Celebrating 50 years of business

David Mounteney who helped set up Linecross
David Mounteney who helped set up Linecross

An engineering firm set up by two friends which went onto become a major employer in Rutland is celebrating its 50th anniversary this year.

David Mounteney and Alan Carr set up Linecross Plastics on June 28, 1967, to tap into new ideas and techniques.

The business invested in the then emerging process of vacuum forming, which at the time was replacing the labour intensive use of fibreglass shaping.

The friends decided to build their own vacuum forming machine which would be big enough to mould a dingy and which was one of the biggest machines of its type at the time in the UK.

David said: “I know that my fellow directors will join me in expressing our sincere thanks for the loyalty and hard work of our workforce over the course of this part of Linecross history.

“Sadly some are no more but to the others thanks again for being so supportive in the building of this Rutland institution.”

In the early years Linecross produced a few boats and more importantly a couple of racing car bodies that brought the business publicity.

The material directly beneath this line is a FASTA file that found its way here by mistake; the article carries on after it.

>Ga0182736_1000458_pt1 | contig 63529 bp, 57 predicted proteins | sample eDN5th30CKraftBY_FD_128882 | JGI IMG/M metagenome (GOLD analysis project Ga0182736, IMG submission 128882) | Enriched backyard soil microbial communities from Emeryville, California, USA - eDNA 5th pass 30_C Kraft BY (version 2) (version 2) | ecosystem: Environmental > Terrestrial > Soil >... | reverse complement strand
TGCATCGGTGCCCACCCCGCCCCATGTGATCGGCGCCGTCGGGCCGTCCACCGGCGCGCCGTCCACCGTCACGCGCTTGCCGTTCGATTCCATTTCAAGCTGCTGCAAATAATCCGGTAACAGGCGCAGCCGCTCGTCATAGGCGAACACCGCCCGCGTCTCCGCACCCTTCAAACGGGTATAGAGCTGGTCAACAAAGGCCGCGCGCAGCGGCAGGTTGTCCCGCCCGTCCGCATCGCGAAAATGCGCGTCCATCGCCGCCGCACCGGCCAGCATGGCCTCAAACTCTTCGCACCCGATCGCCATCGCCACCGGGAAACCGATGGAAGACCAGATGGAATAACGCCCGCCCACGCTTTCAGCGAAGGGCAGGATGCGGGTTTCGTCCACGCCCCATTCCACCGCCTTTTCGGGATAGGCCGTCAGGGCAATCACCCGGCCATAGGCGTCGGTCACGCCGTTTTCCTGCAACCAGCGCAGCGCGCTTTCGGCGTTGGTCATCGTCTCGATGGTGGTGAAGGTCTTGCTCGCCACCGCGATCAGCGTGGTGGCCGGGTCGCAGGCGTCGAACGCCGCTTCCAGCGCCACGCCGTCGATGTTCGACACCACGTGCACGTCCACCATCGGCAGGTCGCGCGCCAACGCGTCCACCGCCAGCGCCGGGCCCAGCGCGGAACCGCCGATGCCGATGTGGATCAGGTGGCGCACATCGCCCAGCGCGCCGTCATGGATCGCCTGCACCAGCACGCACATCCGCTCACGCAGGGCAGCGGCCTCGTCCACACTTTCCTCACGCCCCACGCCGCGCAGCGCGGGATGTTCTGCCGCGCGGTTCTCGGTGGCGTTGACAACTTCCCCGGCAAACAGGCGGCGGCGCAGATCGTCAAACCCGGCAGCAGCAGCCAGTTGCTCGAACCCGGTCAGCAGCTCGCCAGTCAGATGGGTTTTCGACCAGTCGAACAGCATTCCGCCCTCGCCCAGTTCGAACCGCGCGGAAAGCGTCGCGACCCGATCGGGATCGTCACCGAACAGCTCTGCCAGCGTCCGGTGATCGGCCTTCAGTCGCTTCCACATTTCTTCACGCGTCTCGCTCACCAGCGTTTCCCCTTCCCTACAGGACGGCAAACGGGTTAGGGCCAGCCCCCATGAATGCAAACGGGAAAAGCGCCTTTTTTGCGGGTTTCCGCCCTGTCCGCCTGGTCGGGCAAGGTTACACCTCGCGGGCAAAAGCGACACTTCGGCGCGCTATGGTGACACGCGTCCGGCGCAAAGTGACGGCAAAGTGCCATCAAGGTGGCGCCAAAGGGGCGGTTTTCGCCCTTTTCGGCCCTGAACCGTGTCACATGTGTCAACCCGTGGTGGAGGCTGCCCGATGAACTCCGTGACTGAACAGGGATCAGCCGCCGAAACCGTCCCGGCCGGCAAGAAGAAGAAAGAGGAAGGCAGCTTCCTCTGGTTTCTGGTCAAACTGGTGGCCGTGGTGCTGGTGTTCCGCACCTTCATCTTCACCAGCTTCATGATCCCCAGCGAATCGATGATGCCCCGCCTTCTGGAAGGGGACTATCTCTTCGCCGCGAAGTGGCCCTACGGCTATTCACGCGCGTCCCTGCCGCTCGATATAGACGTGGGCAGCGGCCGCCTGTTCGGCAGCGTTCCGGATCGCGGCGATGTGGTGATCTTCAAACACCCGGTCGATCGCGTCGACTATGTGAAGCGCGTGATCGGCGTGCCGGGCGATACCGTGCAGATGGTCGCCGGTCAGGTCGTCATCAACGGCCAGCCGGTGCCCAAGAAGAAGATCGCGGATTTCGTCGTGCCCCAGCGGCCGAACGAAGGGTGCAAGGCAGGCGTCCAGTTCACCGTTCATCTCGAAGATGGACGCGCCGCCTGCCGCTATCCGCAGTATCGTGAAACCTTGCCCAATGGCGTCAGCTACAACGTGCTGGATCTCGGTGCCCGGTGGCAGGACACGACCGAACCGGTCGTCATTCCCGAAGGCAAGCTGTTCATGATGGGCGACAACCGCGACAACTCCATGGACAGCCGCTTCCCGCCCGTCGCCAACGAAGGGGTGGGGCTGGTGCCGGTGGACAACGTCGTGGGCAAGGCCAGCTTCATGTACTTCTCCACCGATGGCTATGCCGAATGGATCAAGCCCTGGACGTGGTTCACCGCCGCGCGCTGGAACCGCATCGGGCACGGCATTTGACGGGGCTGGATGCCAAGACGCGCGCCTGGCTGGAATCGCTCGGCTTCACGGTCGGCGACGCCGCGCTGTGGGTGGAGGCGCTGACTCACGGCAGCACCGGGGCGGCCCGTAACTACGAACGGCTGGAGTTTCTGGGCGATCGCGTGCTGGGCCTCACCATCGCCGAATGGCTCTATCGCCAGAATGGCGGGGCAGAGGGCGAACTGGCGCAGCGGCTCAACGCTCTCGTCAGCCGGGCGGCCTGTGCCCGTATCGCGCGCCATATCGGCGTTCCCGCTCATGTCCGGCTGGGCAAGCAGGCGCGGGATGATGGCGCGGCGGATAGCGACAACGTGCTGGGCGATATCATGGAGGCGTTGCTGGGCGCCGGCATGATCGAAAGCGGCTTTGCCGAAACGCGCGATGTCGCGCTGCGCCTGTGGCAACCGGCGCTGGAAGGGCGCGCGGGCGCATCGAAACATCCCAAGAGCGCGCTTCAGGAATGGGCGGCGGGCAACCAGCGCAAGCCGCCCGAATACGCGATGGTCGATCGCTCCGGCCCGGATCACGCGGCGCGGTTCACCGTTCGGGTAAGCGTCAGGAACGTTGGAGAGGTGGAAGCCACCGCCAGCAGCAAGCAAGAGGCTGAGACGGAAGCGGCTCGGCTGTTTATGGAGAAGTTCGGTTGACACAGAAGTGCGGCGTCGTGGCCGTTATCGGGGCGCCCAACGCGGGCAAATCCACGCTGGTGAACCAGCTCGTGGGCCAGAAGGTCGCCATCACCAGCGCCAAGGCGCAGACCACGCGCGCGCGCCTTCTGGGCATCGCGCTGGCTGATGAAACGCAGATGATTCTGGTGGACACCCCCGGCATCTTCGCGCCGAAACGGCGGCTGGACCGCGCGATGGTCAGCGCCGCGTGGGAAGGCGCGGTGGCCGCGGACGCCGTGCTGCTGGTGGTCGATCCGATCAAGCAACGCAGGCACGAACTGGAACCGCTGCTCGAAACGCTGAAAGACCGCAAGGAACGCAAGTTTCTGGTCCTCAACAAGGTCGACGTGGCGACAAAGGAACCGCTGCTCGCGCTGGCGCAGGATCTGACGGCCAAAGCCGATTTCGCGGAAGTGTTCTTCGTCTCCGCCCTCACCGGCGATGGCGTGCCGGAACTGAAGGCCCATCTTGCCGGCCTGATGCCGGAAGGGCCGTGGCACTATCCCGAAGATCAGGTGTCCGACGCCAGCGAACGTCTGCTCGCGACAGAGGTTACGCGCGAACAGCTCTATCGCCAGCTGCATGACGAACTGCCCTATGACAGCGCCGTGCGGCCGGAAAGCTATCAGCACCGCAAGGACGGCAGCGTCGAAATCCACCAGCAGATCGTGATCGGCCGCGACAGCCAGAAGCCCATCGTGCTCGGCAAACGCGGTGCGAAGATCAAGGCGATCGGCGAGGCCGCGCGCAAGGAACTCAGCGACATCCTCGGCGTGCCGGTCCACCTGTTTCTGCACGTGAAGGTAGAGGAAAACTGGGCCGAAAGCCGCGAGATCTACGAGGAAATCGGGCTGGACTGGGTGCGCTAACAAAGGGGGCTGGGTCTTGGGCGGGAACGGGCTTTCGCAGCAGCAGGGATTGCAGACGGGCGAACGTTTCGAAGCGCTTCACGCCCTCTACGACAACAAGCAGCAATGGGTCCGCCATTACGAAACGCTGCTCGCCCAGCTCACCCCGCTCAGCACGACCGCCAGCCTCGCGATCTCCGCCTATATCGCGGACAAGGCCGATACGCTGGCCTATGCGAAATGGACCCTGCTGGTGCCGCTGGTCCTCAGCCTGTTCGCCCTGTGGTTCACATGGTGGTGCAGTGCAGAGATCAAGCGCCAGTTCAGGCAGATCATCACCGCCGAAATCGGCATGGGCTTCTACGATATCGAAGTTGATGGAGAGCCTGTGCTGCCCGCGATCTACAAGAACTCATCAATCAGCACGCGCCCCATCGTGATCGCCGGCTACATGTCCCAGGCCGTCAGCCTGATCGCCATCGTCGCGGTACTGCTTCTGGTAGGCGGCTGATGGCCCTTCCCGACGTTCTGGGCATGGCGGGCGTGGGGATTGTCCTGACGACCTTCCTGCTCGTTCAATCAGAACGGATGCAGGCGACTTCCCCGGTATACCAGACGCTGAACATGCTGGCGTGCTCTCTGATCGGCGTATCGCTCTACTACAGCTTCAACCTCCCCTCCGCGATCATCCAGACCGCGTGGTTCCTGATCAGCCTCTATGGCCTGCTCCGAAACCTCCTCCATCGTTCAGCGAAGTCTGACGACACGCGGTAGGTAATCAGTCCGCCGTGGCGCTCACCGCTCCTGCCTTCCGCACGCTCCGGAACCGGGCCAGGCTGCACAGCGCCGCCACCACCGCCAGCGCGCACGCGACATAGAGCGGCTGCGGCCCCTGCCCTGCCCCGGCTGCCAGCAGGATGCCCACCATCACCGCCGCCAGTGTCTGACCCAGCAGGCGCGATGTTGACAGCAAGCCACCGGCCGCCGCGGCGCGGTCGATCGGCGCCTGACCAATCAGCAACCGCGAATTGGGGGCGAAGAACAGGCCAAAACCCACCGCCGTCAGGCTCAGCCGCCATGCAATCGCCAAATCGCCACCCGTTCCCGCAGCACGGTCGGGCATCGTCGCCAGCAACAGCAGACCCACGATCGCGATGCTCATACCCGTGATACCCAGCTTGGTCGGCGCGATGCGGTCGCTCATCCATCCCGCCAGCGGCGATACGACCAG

Salesmen introduced the business to clients and petro-chemicals giant ICI supported the new technology giving Linecross a major boost.

The big breakthrough came when Atkinson Vehicles, of Preston, ordered battery covers.

From this point expansion was rapid and new staff were taken on.

The three day week was weathered and a move to North Luffenham followed for the business.

The factory site expanded and became a major employer in the area.

The main customer base was to the heavy vehicle industry and mouldings for caravans.

David and Alan retired in 1988. The company continued and was taken over by Maple Holdings in the early 1990s.

Linecoss continues to be one of Rutland’s main employers and is still going strong.